Tight Policy Regret Bounds for Improving and Decaying Bandits / 1562
Hoda Heidari, Michael Kearns, Aaron Roth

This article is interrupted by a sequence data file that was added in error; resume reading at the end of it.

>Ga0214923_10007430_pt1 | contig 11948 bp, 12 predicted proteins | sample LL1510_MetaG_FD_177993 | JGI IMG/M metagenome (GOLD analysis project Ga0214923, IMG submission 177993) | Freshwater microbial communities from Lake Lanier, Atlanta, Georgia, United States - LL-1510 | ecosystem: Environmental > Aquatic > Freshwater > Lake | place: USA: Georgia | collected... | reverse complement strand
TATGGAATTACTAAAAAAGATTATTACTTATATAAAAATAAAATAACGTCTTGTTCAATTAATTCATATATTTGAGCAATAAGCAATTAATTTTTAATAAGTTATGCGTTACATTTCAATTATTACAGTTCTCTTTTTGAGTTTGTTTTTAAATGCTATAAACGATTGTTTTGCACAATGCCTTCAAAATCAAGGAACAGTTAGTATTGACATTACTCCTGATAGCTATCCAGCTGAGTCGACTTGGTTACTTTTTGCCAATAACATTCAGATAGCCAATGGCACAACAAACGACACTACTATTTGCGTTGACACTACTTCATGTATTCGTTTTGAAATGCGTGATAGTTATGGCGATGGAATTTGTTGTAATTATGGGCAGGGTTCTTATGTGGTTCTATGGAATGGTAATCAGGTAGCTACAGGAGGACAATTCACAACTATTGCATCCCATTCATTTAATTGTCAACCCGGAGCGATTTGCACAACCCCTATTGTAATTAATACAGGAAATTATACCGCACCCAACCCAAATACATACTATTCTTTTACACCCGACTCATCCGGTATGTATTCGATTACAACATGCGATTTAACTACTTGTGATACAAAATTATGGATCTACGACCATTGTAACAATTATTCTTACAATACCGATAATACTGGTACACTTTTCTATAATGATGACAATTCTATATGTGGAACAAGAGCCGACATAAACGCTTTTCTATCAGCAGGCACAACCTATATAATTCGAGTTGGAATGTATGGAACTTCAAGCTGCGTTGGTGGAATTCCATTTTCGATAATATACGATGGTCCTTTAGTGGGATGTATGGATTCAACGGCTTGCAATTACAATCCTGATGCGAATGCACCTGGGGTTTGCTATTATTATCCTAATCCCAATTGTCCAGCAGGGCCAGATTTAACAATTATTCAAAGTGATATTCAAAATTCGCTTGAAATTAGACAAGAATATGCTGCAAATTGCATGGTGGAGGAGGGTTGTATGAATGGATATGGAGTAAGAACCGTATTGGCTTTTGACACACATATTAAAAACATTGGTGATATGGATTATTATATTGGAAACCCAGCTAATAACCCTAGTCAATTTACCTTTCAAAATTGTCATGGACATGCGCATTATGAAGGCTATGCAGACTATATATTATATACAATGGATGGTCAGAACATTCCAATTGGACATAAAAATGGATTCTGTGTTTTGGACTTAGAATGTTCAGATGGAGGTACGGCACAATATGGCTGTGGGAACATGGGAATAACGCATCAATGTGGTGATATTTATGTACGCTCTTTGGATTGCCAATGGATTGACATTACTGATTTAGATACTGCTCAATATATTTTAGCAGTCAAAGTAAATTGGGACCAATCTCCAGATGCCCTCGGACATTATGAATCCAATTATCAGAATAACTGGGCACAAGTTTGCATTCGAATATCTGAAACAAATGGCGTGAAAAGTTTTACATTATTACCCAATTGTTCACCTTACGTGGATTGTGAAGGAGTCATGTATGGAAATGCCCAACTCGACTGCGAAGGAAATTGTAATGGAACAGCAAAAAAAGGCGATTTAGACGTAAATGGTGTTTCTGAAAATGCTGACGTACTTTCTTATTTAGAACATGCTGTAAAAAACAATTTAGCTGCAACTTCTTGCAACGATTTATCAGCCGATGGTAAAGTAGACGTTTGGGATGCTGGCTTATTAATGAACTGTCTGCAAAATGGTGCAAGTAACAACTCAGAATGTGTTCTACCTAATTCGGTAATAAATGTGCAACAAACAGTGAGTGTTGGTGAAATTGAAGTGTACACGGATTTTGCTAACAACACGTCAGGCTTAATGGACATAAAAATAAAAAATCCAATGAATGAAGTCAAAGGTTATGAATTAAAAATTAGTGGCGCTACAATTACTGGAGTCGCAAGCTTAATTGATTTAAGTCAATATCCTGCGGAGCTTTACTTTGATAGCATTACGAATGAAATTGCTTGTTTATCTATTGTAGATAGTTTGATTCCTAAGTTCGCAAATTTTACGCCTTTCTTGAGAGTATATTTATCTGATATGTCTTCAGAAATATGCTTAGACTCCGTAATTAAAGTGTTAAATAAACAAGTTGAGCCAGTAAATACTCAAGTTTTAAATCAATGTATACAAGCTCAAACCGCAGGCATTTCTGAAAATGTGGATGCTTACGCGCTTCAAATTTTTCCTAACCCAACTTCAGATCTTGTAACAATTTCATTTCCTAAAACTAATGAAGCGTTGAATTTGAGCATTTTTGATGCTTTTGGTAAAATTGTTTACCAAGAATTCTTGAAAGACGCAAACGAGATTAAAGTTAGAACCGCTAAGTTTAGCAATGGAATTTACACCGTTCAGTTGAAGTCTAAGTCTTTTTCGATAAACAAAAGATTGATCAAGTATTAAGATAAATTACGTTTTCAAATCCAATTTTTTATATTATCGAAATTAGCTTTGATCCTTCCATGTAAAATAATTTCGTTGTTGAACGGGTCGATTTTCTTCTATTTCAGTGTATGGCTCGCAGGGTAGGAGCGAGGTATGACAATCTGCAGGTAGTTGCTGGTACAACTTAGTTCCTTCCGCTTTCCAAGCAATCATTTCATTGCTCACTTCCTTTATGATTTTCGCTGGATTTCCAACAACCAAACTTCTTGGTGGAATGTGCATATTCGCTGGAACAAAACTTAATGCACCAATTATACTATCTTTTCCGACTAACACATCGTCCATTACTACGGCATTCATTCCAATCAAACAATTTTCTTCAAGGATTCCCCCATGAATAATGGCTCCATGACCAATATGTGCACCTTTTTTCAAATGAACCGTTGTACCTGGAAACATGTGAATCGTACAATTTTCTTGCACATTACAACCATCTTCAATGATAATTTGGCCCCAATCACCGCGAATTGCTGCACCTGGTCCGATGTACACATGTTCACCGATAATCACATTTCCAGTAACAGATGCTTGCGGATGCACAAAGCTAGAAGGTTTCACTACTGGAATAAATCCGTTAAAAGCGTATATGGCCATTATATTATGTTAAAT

We consider a variant of the well-studied multi-armed bandit problem in which the reward from each action evolves monotonically in the number of times the decision maker chooses to take that action. We are motivated by settings in which we must give a series of homogeneous tasks to a finite set of arms (workers) whose performance may improve (due to learning) or decay (due to loss of interest) with repeated trials. We assume that the arm-dependent rates at which the rewards change are unknown to the decision maker, and propose algorithms with provably optimal policy regret bounds, a much stronger notion than the often-studied external regret. For the case where the rewards are increasing and concave, we give an algorithm whose policy regret is sublinear and has a (provably necessary) dependence on the time required to distinguish the optimal arm from the rest. We illustrate the behavior and performance of this algorithm via simulations. For the decreasing case, we present a simple greedy approach and show that the policy regret of this algorithm is constant and upper bounded by the number of arms.